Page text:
Will School Budget Cuts Lead to Gang War in Philly?
Jeff Deeney is a social worker who, in his other gig as a writer, might be Philadelphia’s foremost chronicler of poverty. He writes for The Atlantic today about the dangers posed by school closings and the stuff cuts because of the district’s so-called “doomsday budget.” One fear:
Those with knowledge of the system are anticipating a double whammy to the chances of maintaining good order next year in many city schools. Twenty-three schools are closing, meaning that thousands of children will be uprooted and forced to make long commutes through unfamiliar neighborhoods to unfamiliar schools. There is a two-fold potential for violence here: first, in students spending longer periods of time outdoors commuting, especially after school when drug corners are up and running and older boys with guns have hit the streets; second, in the potential for conflict inside schools. Fears of high school gang wars may be overblown — at first. That’s only because Philadelphia’s crime scene is notoriously disorganized, characterized by rag-tag teams of corner hustlers and stick-up artists who are rarely loyal to any superstructure beyond whatever block they happen to be repping at the moment. However, the potential does exist for larger criminal groups to begin organizing, as students with allegiances to closed schools in their neighborhoods are met by hostile students at the new school to which they’ve been sent. This is the greater worry: not that school closings will incite a gang war, since Philly as a general rule doesn’t do gangs and hasn’t since the 1970s, but that gangs will form in order to provide protection to swaths of uprooted students in generally hostile, unfamiliar territory.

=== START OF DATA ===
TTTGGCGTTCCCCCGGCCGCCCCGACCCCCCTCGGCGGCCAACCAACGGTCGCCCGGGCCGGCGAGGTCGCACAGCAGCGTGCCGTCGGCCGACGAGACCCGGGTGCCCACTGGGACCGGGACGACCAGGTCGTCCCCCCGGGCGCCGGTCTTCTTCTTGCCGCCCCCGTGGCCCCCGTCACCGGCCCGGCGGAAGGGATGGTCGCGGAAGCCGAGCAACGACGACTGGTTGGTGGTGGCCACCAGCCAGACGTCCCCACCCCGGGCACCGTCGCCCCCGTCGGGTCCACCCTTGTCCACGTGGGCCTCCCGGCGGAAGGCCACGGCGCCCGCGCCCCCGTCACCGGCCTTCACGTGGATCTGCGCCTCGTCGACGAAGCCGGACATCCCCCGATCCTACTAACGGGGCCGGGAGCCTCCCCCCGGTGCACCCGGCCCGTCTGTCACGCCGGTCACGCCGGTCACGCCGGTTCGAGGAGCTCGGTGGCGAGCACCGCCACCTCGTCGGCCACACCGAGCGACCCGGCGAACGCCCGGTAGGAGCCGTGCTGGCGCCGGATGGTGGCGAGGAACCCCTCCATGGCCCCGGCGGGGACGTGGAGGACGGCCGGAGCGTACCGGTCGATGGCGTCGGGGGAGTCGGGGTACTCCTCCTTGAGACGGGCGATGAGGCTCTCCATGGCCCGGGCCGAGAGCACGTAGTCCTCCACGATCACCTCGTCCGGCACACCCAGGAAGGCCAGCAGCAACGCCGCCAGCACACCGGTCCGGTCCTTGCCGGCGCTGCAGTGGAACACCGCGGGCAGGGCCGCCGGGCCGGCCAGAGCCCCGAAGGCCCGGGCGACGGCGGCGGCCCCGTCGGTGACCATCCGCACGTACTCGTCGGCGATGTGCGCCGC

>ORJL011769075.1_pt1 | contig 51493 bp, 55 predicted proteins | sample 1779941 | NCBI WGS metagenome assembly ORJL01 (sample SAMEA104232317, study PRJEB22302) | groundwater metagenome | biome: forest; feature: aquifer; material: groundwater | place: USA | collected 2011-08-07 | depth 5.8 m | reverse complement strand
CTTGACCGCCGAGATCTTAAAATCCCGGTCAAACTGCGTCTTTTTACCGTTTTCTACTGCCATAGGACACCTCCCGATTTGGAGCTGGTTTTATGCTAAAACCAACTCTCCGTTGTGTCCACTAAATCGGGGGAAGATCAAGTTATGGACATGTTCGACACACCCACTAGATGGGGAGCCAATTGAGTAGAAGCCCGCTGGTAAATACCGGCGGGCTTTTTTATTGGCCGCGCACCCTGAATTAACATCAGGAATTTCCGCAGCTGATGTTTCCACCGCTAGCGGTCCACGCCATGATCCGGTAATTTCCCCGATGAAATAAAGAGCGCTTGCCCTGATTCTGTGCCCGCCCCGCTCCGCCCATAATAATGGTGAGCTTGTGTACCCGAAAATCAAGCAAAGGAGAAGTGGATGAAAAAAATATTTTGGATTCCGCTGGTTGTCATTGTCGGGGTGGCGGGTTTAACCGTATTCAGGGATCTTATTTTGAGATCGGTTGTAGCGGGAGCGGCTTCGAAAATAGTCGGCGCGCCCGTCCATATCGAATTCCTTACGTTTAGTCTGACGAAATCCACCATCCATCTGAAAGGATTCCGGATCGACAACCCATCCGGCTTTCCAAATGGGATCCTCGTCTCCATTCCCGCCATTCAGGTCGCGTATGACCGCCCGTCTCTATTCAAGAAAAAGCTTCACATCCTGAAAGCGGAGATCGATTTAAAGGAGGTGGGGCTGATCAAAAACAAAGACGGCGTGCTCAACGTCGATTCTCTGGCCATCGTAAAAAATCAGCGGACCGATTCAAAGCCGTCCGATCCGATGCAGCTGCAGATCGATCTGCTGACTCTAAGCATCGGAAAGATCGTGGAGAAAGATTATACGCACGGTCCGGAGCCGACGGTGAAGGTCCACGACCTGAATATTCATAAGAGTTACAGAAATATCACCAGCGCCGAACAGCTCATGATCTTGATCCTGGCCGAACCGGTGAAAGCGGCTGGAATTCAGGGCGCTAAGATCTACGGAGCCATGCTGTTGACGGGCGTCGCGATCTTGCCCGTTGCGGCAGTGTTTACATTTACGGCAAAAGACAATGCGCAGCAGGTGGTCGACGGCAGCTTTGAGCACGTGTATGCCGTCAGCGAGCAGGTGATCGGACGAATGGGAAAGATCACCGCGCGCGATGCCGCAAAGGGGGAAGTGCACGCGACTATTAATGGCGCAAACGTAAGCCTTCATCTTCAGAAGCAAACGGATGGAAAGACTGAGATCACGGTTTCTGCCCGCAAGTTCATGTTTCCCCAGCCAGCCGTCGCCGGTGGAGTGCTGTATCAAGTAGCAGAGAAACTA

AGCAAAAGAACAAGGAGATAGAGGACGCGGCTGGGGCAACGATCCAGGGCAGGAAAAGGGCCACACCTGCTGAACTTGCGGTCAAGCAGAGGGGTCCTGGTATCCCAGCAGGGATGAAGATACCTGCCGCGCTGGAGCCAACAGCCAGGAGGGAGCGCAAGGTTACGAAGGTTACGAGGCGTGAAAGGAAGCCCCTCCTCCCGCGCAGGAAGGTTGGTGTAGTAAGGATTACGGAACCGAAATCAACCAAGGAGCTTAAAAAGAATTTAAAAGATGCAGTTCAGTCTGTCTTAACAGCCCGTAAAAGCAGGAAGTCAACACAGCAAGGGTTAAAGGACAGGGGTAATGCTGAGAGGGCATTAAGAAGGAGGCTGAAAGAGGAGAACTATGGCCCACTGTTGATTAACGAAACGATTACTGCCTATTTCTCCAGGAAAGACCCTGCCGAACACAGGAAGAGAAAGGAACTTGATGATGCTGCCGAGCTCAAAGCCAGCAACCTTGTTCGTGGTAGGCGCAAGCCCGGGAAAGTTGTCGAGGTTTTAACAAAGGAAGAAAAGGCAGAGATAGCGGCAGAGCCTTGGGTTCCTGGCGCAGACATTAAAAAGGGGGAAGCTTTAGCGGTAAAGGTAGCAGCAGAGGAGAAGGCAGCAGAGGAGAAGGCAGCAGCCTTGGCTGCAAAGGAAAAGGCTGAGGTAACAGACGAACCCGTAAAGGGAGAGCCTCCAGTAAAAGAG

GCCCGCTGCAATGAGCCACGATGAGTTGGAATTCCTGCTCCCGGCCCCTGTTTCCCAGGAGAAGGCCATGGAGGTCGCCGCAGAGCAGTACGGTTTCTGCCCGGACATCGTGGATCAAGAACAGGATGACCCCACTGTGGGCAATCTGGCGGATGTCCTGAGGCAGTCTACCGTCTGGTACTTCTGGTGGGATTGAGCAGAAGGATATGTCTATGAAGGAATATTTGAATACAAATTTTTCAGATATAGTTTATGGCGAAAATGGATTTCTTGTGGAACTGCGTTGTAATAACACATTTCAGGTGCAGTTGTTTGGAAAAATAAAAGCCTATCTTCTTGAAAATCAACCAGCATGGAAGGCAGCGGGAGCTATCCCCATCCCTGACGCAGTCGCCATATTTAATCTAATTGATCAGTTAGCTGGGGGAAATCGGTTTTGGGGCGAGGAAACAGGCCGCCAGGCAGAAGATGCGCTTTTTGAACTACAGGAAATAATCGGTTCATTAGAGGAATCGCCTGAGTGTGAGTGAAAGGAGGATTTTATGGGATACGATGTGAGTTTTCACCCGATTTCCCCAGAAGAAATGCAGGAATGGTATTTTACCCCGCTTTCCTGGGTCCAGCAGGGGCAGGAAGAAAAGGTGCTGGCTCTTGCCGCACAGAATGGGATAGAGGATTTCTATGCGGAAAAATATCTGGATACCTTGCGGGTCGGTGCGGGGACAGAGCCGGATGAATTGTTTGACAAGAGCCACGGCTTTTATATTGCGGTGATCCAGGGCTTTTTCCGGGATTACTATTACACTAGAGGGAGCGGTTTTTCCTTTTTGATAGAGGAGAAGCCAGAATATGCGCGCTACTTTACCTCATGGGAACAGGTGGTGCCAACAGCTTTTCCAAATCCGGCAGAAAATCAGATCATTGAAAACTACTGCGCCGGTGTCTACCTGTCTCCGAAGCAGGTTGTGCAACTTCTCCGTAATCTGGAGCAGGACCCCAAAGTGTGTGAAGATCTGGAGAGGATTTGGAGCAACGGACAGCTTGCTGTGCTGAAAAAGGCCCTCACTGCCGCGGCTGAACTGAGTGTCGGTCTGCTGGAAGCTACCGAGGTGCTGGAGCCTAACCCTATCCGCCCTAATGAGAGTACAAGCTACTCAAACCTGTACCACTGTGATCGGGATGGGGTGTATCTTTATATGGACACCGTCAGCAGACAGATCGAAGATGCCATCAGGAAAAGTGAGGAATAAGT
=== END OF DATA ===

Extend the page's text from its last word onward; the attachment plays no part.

Is anybody going to blink? Is anybody going to save Philadelphia from this mess?